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Mayes co-hosts Arizona Solar Summit 2011
, faculty director of the Program on Law and Sustainability, recently co-hosted the Arizona Solar Summit 2011. Other co-hosts were Gary Dirks, director at Lightworks, a multidisciplinary effort to leverage ASU’s unique strengths, particularly in renewable energy fields, and Todd Hardy, ASU’s Vice President of Research.
Mayes, a graduate of the Sandra Day O’Connor College of Law, also participated in the closing panel at the Aug. 2-3 summit at the University of Phoenix Stadium. It is the first in a series of ASU Solar Summits, including one that the College of Law will host at the Arizona Biltmore next spring.
The summit brought together industry leaders, major landowners, research institutions and federal, state and local government representatives to discuss policies, projects and collaborations necessary to significantly advance the solar energy industry, on a national and regional scale.
It included a discussion of challenges and proposed solutions associated with key topics:
Supporting and growing the country’s leading industrial cluster in renewable energy in Arizona;
Developing a blueprint for sustainable utility leadership in the renewable energy marketplace of the future; and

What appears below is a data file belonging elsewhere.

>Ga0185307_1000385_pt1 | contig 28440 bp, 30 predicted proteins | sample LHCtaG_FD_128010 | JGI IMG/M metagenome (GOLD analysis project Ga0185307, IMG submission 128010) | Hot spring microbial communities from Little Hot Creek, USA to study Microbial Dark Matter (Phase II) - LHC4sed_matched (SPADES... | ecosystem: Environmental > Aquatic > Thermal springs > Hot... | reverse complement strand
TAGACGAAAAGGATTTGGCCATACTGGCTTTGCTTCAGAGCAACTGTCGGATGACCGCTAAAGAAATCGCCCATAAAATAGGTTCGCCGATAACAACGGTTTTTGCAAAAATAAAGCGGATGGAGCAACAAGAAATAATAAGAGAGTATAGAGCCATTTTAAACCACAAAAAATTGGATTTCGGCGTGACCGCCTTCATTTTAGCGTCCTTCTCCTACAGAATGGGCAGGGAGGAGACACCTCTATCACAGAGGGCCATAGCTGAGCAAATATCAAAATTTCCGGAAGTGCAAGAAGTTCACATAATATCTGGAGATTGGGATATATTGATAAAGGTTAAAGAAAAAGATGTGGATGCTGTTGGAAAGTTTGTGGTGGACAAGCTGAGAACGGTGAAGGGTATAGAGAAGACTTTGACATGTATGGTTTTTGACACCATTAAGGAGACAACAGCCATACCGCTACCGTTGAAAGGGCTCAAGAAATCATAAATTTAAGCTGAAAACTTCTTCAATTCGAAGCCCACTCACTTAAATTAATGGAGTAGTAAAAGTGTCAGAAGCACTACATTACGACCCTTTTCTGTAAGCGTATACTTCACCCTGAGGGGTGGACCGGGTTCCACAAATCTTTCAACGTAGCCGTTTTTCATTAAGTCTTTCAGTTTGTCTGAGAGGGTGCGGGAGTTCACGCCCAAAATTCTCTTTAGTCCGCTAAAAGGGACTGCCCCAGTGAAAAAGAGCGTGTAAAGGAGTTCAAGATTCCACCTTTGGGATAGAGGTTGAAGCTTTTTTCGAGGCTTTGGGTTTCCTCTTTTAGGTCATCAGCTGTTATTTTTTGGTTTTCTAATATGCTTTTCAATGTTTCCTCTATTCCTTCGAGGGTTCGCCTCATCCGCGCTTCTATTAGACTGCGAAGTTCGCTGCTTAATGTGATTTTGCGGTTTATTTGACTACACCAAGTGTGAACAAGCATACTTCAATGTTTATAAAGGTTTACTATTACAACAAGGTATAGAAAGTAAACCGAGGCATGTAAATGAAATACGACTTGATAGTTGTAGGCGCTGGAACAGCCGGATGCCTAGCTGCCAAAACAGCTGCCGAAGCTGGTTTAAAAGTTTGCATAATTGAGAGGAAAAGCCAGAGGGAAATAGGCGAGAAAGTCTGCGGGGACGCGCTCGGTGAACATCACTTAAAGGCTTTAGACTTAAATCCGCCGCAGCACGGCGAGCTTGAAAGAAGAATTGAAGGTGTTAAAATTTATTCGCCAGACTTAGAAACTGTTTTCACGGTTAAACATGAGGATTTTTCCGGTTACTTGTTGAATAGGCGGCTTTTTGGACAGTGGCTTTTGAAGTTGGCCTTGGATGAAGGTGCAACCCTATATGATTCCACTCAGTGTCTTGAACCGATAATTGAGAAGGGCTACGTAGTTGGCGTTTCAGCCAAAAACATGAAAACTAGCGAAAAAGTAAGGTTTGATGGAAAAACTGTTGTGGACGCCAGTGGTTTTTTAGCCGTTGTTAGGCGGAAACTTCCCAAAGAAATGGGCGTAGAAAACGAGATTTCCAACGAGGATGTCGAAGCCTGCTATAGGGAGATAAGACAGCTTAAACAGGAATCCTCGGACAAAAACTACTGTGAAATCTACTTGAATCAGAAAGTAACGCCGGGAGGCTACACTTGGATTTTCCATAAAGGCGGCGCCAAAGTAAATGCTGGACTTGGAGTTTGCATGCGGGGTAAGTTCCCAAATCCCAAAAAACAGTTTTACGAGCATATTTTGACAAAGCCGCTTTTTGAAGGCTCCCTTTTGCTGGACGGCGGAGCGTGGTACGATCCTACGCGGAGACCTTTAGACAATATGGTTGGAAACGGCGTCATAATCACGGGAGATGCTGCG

Launching a program for the reform and integration of critical federal and state solar-based policy initiatives.
Before joining the College of Law, Mayes served as chair of the Arizona Corporation Commission and helped co-author the Arizona Renewable Energy Standard, which requires that by 2025 utilities must generate 15 percent of their overall energy portfolio from renewable sources, like wind solar, biomass, biogas, geothermal and other technologies. The Standard contains the most aggressive distributed generation requirement in the country, requiring utilities by 2011 to acquire 30 percent of their energy from residential or non-utility owned installations, like rooftop solar panels on someone’s home or on a shopping mall.
Mayes also helped establish one of the most ambitious energy efficiency standards in the nation, requiring utilities to sell 22 percent less energy by 2010 than they would have under current forecasts.